Duncan Brown: Has flexible benefits had its day?

Flex isn’t dead, but it has been forced to evolve significantly.

Duncan Brown

The annual chore of selecting from a generic, chocolate box menu of mostly irrelevant or inconsequential choices, designed to save an organisation money and tick a project completion box for the HR function, does nothing to engage employees to perform highly nor differentiate employers from the competition.

Ask any employee: Total rewards? When my real pay has fallen by 12% since 2008? Joke. Also, finance directors are increasingly coming to question the return on the costs of flex.

But flex isn’t dead. Instead it is successfully re-emerging in a new, smarter format. Aon Hewitt’ latest Employee Benefits and Trends Survey 2014 confirms what the leading firms are doing with it and suggests that other employers need to follow suit. Just 29% of participants in our survey were planning changes, yet the new pension freedoms announced in the 2014 Budget alone point to the major improvements required.

Sign up to our newsletters

Receive news and guidance on a range of HR issues direct to your inbox

This field is for validation purposes and should be left unchanged.

New flex is built on a solid foundation of a decent base pay, and employer concern and responsibility for what happens to their aging employees, reflecting a genuine mutuality of shared interest.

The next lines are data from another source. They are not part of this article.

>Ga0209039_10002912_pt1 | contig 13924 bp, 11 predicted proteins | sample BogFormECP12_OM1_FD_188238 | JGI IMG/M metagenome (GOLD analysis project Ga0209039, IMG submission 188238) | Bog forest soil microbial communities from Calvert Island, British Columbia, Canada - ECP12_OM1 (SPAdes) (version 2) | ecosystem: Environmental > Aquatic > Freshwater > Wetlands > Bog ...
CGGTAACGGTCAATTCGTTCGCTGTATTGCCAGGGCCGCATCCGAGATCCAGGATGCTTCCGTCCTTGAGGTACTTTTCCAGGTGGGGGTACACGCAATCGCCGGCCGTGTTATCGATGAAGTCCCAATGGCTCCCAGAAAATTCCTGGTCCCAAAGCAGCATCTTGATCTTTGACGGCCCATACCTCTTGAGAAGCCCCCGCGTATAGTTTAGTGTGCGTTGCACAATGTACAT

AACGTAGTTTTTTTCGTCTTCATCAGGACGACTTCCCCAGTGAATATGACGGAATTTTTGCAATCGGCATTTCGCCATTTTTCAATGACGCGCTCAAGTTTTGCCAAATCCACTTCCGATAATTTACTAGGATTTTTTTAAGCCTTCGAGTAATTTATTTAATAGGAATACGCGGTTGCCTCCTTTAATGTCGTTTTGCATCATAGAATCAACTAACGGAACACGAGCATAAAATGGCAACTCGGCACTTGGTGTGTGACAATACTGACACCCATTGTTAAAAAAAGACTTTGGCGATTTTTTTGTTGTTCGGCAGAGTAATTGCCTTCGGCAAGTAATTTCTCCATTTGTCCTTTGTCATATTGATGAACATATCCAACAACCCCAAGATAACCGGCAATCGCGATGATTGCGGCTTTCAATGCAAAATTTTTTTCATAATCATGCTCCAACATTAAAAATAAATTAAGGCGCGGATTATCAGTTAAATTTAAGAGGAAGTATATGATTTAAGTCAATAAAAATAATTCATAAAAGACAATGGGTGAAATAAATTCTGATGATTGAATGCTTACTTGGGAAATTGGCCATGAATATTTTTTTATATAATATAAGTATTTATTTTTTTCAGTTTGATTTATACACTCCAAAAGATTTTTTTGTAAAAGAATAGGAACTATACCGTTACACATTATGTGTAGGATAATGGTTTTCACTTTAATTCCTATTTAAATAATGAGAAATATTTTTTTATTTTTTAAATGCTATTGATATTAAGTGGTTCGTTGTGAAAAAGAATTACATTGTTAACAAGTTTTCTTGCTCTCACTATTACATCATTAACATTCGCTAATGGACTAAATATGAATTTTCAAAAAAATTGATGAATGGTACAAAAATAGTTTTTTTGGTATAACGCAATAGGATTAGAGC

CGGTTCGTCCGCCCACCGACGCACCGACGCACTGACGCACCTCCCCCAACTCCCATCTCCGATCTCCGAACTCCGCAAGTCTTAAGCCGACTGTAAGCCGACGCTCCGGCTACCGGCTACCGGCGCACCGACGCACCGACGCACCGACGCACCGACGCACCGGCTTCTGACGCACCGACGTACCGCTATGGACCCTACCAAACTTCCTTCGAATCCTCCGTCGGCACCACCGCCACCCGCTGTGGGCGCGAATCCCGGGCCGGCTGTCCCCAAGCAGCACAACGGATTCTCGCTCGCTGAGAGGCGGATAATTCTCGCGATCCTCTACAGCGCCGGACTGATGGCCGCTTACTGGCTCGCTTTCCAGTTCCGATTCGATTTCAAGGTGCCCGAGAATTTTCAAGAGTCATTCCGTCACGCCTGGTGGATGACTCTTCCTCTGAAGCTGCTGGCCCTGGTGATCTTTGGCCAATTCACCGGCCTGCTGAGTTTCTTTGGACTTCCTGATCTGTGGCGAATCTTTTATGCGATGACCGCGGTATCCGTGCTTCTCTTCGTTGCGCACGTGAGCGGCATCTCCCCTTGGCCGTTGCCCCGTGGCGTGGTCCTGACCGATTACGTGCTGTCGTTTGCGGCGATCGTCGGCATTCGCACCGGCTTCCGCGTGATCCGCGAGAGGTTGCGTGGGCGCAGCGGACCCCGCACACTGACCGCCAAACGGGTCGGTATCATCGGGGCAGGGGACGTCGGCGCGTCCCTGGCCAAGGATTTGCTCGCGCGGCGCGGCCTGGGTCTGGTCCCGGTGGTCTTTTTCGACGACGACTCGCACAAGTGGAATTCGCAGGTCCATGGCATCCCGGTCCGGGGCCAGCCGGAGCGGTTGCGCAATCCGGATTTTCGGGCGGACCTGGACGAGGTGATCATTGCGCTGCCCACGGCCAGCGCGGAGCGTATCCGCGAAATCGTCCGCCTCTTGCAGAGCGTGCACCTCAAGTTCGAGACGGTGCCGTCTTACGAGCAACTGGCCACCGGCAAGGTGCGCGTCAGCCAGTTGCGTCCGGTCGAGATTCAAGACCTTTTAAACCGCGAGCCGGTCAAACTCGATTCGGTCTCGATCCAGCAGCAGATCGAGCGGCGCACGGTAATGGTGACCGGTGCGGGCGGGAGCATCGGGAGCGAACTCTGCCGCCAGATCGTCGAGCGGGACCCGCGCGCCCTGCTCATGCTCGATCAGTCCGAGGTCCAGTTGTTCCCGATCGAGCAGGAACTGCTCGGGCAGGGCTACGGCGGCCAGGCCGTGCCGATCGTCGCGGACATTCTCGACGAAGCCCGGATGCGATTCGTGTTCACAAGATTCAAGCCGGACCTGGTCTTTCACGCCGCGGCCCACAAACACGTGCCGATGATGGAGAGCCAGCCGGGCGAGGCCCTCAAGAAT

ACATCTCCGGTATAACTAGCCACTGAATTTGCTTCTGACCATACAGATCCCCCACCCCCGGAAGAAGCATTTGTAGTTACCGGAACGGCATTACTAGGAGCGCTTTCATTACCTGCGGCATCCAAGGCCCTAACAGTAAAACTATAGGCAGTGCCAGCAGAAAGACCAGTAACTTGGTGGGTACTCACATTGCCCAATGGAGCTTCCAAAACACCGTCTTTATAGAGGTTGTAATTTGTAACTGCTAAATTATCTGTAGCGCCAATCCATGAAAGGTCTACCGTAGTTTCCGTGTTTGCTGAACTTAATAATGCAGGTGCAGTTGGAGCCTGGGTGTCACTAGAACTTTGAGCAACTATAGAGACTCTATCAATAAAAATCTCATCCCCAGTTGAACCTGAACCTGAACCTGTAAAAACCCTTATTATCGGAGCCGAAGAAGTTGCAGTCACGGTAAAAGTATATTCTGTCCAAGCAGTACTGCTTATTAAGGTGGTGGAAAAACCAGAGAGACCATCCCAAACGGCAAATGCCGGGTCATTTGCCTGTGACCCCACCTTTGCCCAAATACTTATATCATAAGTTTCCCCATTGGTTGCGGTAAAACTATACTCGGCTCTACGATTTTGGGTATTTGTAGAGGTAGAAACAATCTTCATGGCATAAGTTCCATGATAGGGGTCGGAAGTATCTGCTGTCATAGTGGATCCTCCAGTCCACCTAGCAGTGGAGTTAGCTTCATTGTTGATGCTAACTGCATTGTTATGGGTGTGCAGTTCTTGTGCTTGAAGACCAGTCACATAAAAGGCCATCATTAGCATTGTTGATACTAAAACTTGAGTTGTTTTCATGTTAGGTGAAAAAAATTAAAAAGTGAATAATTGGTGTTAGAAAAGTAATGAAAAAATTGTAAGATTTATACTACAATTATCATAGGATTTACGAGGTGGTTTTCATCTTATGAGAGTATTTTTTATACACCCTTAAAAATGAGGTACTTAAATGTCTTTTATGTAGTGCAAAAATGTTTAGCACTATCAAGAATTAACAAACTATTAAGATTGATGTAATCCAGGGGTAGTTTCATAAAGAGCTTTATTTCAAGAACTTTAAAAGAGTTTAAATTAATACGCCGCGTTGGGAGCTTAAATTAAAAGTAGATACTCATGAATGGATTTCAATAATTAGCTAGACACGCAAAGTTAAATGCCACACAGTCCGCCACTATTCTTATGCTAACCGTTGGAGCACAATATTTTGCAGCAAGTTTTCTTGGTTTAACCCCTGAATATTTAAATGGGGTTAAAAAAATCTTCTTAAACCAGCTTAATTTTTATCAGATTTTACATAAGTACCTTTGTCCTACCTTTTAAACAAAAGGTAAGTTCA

It is data-driven and evidence-based, reflecting a detailed understanding of employee demographics, needs, health and attitudes.

Currently, fewer than a third of employers do anything in response to their employee engagement survey findings. Yet there are major opportunities in flex plans to address identified motivational issues, from allowing over-worked employees to buy more holiday to improving employee health and wellbeing with bikes-for-work schemes. These improvements in health and engagement are measured by the smart firms, showing a real return on the cost of the programme.

New flex is also attractive and well-communicated, phasing and segmenting the choices to suit different employee segments and needs.

 According to our survey, current flex is least likely to have met their employers’ objective of ‘improving understanding of total rewards’, yet this was often the main reason it was introduced. Two-thirds of employers see communications as one of their top challenges. We are seeing a range of creative responses in the smart firms, ranging from the use of social media platforms to the return of face-to-face surgeries.

New flex is data-driven, better structured and focused and far more attractive and engaging: this is the only future for flex.

Duncan Brown is principal at Aon Hewitt